William McKinley liked to wear a good-luck red carnation on his lapel, but it didn’t always work. In 1901 he gave the flower to a little girl while he was greeting people and an assassin shot him just seconds later. McKinley died eight days later.
Teddy Roosevelt was making a speech in Milwaukee when an assassin shot him. Roosevelt finished his hour-and-a half speech with the bullet lodged in his chest.
Next: Making the best of a bad situation
11. William H. Harrison
During Harrison’s campaign, the Democrats tried to paint a picture of him as someone who would just “sit in his log cabin, drinking hard cider,” according to Mashable. Harrison turned things around when he began using a log cabin and a bottle of hard cider as emblems for the campaign. Harrison even had hard cider bottled — in log cabin-shaped jars.
Next: Tough guys
12. Abraham Lincoln and Zachary Taylor
Abraham Lincoln was quite the wrestler when he was young. He actually made it into the Wrestling Hall of Fame because he lost only one of approximately 300 matches.
Another tough guy, Zachary Taylor, was a major general in the Army and was known for his victories in the Mexican-American War. What killed this tough dude? He contracted cholera from some contaminated cherries and died on July 4, 1850.
Next: Serious White House weirdness
13. John Quincy Adams and Herbert Hoover
There were definitely some strange things going on in the White House back in the day. John Quincy Adams had a peculiar habit. When he was president, he enjoyed taking an early-morning dip in the Potomac River. According to Mashable, he swam naked.
Herbert Hoover had a son who owned two pet alligators. Hoover occasionally allowed the “pets” to run loose through the White House.
Next: Presidential horseplay
14. Franklin Pierce
Franklin Pierce — during his presidency — was arrested. He ran over a woman with his horse, according to Mashable. There wasn’t enough evidence and the case was dropped. Pierce wasn’t the only president arrested while serving his term — Ulysses S. Grant was arrested for speeding on his horse and had to pay a $20 fine.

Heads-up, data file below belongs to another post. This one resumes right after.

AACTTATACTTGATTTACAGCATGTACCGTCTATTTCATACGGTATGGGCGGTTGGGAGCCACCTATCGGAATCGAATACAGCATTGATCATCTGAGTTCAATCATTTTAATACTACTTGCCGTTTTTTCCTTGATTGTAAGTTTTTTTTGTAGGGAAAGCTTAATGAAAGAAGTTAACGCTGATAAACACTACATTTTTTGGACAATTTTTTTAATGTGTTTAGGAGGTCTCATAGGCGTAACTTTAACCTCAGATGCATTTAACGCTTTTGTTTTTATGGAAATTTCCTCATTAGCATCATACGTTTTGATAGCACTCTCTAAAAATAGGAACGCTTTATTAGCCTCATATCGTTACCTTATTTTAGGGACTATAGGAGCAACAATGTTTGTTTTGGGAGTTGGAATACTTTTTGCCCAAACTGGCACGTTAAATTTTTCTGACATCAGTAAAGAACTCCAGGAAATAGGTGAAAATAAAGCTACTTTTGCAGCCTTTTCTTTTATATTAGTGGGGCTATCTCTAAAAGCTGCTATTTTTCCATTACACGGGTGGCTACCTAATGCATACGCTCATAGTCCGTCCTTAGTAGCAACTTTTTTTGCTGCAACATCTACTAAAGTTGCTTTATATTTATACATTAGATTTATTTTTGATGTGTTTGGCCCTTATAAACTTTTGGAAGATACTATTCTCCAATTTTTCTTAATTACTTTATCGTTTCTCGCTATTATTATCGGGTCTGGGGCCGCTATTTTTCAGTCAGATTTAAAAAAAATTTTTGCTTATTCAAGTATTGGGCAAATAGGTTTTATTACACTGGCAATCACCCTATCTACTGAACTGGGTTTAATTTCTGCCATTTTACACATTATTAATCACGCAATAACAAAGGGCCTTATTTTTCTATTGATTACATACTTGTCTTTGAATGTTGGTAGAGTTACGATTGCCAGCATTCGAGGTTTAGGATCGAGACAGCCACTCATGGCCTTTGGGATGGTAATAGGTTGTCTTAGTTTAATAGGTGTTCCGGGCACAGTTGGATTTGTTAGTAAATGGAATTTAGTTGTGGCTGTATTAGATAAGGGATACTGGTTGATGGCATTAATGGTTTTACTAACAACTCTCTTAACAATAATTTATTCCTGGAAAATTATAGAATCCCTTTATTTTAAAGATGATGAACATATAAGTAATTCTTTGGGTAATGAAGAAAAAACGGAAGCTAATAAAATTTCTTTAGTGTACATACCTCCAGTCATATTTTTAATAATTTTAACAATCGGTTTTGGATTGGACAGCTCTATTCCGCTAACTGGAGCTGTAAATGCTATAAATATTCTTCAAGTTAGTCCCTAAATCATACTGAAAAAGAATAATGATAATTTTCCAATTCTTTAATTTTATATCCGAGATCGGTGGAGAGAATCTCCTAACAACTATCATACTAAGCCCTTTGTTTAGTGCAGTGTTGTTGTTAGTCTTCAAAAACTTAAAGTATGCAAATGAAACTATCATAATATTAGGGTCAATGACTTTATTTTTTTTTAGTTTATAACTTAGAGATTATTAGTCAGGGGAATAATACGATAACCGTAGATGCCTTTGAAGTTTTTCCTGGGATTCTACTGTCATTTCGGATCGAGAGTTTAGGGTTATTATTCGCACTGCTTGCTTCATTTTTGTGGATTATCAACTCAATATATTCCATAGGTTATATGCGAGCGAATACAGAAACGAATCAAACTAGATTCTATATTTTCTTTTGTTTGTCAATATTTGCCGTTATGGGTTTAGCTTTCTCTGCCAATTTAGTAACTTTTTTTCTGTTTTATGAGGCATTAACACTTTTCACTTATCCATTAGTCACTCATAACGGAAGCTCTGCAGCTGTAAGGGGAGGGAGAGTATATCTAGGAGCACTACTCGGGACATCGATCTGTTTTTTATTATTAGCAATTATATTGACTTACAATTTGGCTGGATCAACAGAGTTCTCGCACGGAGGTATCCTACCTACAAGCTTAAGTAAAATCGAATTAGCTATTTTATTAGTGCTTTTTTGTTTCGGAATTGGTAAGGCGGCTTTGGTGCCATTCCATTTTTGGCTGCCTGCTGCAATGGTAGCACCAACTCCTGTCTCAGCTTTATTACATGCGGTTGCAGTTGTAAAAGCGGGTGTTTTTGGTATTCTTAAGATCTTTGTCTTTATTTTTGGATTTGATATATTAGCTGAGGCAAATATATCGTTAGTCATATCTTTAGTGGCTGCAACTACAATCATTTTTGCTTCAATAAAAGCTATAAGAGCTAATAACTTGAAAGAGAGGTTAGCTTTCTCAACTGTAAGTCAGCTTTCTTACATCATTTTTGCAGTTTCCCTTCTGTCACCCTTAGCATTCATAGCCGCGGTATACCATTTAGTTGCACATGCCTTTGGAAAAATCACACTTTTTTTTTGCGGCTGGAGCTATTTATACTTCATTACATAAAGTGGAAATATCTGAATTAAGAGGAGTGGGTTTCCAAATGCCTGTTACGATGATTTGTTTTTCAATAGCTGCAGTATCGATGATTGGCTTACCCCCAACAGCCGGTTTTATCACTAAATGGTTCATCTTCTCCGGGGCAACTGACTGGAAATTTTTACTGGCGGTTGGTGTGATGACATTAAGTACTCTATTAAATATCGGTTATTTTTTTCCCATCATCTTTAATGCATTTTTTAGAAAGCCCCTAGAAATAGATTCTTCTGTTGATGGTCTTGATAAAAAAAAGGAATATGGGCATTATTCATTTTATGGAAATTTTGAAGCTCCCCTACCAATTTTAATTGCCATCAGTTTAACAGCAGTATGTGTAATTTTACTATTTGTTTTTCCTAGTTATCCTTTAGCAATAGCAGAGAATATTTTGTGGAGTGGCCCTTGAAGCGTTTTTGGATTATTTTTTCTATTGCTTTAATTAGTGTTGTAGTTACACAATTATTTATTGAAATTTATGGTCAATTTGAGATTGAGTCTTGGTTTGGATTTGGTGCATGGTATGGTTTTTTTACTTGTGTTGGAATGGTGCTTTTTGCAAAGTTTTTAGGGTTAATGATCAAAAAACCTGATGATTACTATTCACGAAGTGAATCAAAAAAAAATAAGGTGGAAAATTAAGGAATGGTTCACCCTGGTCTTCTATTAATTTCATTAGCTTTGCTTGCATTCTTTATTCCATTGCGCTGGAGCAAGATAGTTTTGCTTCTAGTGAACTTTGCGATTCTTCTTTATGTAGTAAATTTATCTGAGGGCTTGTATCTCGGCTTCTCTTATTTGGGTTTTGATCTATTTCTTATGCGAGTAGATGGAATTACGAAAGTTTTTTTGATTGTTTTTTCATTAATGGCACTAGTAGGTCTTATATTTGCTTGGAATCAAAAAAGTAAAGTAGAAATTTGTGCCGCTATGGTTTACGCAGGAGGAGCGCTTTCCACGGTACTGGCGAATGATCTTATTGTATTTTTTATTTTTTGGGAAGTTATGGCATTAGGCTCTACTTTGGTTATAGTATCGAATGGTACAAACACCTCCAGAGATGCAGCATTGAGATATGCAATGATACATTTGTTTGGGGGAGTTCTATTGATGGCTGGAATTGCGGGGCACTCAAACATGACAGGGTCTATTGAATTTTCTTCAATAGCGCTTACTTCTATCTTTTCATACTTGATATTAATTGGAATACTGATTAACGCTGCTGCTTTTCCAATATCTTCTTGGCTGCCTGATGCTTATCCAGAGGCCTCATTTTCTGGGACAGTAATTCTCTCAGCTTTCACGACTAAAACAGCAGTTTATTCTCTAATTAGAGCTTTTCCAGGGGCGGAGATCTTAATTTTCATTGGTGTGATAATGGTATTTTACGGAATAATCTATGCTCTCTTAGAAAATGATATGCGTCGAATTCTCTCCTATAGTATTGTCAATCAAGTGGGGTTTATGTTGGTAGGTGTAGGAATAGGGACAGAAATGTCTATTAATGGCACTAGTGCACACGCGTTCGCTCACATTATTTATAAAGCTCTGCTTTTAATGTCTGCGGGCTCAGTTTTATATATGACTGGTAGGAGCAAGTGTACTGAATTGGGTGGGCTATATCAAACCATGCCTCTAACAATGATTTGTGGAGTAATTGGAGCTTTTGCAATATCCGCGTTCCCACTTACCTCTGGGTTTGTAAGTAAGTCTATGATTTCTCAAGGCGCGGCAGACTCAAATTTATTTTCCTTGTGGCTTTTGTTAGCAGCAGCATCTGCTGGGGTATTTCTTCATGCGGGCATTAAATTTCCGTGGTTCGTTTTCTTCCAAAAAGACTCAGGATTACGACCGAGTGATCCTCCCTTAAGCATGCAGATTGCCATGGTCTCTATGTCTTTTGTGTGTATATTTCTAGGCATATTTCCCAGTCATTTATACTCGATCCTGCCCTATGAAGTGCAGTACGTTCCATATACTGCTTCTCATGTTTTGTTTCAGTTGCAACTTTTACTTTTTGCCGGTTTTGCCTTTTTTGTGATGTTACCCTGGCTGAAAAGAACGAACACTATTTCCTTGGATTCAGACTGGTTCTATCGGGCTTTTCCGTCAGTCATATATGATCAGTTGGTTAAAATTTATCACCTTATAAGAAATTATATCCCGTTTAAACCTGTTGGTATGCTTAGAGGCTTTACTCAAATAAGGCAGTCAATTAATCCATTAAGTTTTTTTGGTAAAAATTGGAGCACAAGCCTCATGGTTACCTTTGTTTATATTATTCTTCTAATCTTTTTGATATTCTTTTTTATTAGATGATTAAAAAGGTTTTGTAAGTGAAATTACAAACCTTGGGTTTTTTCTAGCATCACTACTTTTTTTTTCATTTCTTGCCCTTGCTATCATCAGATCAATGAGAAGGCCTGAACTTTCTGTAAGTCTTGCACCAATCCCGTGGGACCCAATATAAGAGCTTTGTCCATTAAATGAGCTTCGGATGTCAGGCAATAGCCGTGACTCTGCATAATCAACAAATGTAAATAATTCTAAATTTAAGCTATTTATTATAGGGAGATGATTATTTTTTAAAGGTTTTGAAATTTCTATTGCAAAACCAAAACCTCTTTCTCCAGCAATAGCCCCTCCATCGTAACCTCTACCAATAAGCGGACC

Next: A May-December romance
15. Millard Fillmore
Remember the famous affair between teacher Mary Kay Letourneau and student Vili Fualaau? As a teenage schoolboy, Millard Fillmore might have set the stage. His first wife, Abigail Powers, taught him at New York’s New Hope Academy.
Next: Fear of light
16. Benjamin Harrison
In 1981, Benjamin Harrison brought electricity to the White House. He and his wife, however, were scared to death of being electrocuted, so neither would touch any of the light switches.
Next: An entrepreneurial president
17. George Washington
According to Mashable, George Washington was quite the entrepreneur when he came to America. At his Mount Vernon distillery, he made apple and peach brandy and rye whisky, with which he developed a very successful liquor distribution business.
Next: DIY duds for this president
18. Andrew Johnson
Andrew Johnson apprenticed as a tailor when he was a boy. When he became president, he continued making his own suits.
Next: The White House gets a putting green
19. Dwight D. Eisenhower
Eisenhower installed a putting green in the White House — and he was a major influence on the sport’s popularity. He played more rounds of golf — 800 — than any president and appears in the Lifetime Achievement Category of the World Golf Hall of Fame.